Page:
Innovation Failures

So, in the final analysis we can deconstruct what happens when executives demand innovation, yet fail to introduce new skills or tools or describe how an innovation imperative may change existing processes, decision making and skills.

  1. Executives call for "more innovation" but don't describe how this new strategy becomes a reality in day to day operations.  What should change, what should be introduced, what should be eliminated?
  2. Managers hear the call for innovation but don't find accompanying directions for new activities, don't gain more resources or skills.  Innovation is avoided if possible or conducted with less than full commitment within existing culture, processes and constraints.
  3. Managers are careful to keep innovation within tightly controlled boundaries, never interfering or upsetting day to day operations or distracting teams from doing their day jobs.
  4. Innovation teams are frustrated because they see the opportunities for larger, more disruptive ideas but they are hemmed in by tools, processes and deliverables that are suited for efficiency rather than innovation.
  5. Innovation teams produce "innovations" that look remarkably similar to existing products and services.  The new solutions aren't differentiated and don't produce a lot of value, leading executives to think that their teams can't innovate or that innovation is a wasted exercise, rather than drawing the proper conclusion that the teams needed new culture and new methods to create new products.
  6. Managers are rewarded for keeping the day to day operations efficient and effective.
  7. Executives are happy their teams continue to execute on a quarterly basis but are frustrated by their inability to drive new growth and create new products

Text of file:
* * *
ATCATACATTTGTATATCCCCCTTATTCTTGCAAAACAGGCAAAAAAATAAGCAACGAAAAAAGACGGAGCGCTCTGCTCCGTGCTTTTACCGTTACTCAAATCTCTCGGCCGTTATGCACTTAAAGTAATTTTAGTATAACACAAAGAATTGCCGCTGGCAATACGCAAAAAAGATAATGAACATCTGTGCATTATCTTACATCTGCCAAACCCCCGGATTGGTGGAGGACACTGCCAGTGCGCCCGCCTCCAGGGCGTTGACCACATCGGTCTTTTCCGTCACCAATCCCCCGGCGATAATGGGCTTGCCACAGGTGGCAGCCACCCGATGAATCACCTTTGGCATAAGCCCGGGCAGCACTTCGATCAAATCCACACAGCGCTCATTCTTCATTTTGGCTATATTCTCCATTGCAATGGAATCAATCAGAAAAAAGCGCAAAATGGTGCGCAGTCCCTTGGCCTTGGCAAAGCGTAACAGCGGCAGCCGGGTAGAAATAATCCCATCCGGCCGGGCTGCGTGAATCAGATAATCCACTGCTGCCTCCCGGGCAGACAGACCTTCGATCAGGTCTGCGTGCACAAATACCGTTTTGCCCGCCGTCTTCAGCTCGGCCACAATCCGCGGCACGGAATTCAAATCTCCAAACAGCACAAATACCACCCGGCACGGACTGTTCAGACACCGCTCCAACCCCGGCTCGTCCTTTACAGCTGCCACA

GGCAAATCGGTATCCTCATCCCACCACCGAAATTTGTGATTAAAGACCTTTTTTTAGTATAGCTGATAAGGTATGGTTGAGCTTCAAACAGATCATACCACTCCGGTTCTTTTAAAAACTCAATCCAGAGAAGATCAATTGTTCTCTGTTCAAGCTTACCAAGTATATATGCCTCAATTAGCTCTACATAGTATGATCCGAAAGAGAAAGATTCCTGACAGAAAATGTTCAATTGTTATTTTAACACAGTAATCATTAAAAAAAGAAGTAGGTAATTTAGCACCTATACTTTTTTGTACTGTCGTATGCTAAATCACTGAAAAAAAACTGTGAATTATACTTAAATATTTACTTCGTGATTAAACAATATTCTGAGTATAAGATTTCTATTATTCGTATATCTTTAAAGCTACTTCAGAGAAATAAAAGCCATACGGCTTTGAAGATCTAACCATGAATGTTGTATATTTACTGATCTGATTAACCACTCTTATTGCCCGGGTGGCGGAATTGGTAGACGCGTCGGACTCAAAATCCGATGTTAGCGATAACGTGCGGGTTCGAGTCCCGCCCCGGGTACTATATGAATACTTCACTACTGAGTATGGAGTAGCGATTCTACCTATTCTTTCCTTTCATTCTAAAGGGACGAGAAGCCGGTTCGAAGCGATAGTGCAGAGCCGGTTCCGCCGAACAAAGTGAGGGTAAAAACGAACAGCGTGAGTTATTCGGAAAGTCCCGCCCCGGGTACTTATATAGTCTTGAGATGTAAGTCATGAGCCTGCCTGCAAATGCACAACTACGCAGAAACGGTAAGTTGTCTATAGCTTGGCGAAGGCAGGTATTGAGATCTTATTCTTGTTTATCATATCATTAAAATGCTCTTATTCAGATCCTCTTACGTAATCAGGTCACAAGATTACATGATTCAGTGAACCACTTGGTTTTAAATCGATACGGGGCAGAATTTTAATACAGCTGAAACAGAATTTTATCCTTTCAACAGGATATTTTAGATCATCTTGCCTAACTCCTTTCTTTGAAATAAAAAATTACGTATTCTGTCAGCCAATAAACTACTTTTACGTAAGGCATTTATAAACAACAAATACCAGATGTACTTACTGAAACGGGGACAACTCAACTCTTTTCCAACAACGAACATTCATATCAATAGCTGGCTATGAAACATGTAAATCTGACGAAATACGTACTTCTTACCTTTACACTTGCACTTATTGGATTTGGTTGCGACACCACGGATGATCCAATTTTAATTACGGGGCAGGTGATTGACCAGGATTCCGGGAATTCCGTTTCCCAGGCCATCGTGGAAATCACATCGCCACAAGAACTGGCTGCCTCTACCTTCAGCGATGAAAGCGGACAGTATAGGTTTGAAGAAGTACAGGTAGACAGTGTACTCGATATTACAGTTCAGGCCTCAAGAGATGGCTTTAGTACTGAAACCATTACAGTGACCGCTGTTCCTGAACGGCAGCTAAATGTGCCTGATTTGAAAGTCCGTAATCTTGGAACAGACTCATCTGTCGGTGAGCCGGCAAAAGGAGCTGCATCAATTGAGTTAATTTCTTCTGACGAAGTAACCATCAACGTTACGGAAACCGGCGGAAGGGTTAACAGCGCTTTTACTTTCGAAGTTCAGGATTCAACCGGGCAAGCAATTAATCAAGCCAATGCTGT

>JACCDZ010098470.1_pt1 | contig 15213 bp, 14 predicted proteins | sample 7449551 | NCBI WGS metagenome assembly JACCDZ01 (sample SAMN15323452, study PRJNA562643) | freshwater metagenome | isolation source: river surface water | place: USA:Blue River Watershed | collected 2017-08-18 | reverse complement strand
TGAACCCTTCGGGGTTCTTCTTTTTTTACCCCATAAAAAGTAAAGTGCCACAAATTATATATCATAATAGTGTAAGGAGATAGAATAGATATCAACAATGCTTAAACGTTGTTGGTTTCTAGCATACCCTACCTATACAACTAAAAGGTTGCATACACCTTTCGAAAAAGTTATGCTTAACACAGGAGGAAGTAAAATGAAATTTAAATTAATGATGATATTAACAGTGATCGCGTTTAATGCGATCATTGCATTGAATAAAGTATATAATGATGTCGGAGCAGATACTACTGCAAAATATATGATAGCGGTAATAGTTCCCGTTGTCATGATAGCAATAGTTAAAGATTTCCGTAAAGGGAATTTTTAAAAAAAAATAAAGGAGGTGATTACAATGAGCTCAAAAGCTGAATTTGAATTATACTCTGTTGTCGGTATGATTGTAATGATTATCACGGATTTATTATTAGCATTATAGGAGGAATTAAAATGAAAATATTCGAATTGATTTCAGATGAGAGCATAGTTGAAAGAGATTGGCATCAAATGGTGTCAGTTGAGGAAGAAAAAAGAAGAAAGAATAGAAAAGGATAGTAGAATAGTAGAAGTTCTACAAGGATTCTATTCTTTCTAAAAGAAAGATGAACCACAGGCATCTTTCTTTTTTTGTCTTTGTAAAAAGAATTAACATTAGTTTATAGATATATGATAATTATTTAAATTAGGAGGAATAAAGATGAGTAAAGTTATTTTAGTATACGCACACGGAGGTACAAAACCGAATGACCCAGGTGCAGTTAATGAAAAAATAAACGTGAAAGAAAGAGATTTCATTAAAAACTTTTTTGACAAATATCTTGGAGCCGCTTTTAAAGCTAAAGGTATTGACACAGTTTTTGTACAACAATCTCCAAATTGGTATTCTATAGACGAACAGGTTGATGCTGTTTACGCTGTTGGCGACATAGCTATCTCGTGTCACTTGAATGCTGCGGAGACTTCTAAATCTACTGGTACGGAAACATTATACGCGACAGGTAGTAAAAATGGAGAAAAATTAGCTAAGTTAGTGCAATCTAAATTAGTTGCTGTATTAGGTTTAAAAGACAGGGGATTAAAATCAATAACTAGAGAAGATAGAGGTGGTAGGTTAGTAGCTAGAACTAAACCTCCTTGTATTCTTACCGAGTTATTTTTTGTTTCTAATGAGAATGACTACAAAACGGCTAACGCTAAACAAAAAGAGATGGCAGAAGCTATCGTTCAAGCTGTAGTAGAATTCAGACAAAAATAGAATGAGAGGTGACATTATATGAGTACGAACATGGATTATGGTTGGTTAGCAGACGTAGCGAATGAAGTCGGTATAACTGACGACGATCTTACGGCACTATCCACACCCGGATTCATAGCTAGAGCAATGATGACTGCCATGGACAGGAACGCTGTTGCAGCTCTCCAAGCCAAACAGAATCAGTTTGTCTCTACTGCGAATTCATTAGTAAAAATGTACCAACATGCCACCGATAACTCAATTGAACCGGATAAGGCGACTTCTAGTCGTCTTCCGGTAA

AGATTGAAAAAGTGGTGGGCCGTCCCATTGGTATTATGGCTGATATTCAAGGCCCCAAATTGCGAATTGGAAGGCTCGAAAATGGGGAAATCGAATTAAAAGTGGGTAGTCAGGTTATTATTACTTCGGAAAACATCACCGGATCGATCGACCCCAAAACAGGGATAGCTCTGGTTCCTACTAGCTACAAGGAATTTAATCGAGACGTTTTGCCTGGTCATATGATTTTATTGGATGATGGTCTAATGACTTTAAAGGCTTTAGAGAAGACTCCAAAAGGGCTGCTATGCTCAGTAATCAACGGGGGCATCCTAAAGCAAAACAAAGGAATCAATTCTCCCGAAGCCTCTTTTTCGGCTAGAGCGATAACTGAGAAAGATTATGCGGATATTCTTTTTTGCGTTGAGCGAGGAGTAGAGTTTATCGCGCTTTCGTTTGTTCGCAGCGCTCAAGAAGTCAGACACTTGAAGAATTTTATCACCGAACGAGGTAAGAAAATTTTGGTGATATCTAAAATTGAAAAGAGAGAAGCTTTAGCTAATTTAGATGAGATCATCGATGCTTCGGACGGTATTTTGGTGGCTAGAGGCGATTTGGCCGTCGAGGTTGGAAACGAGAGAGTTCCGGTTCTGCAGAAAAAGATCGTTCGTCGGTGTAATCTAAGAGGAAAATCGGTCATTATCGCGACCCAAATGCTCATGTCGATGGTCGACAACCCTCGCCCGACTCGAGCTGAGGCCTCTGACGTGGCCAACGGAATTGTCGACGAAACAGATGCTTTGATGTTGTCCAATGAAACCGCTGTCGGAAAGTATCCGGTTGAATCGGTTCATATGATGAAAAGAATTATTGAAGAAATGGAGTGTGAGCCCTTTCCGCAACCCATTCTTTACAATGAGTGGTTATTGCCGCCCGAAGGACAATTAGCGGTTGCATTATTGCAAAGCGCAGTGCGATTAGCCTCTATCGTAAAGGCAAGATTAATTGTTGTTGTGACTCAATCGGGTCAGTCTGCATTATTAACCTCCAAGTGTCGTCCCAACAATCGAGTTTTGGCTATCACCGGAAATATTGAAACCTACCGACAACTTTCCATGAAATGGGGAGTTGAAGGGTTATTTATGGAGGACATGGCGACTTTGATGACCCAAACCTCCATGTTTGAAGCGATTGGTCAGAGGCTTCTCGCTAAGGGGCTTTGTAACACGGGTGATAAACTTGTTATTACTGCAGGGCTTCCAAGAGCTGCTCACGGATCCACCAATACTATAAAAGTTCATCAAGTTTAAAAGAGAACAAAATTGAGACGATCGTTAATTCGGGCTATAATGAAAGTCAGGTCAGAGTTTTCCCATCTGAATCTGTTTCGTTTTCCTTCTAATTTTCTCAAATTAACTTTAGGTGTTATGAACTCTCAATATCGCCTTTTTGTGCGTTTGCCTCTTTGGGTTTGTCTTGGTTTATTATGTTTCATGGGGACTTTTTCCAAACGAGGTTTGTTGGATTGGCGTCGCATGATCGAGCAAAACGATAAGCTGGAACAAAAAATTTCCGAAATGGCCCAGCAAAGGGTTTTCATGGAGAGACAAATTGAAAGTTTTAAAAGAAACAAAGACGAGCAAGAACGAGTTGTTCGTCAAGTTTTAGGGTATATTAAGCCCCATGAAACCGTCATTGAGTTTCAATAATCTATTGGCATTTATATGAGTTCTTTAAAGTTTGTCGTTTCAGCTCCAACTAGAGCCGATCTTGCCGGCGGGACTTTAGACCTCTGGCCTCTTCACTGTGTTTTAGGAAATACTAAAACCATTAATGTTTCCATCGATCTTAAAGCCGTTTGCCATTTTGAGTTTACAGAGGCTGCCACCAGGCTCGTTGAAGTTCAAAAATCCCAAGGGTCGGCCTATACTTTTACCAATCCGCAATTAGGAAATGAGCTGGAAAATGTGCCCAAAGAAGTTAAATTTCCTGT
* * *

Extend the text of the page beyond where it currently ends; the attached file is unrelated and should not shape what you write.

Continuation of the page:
8. The cycle repeats
What's worse is that in many companies the different aspects of culture will adopt innovation at different rates.  Sometimes the language and intent of innovation will catch fire, and you'll find many people talking about innovation and trying to conduct it, but the portion of culture that deal with decision making, tools and day to day processes haven't been infected by innovation, so the passionate teams run into dispassionate, outdated and inadequate systems which don't understand what innovation is or how to manage it.

 You see, if your culture wasn't built with innovation as a vital component, then you face a significant challenge to fully introduce innovation as a factor in every aspect of your culture, from your decision making and language to your reward systems and so on.  Many companies are working on these aspects of culture.  But what will ultimately deliver success is infecting your operational culture with the capabilities, tools, methods and skills that make doing innovation more straightforward.  Talking about innovation, even sharing the same language is valuable, as is considering the rewards for innovators, but providing the tools, skills and desired outcomes is what will help teams actually deliver.

AddThis Social Bookmark Button
posted by Jeffrey Phillips at 6:22 AM


Post a Comment

<< Home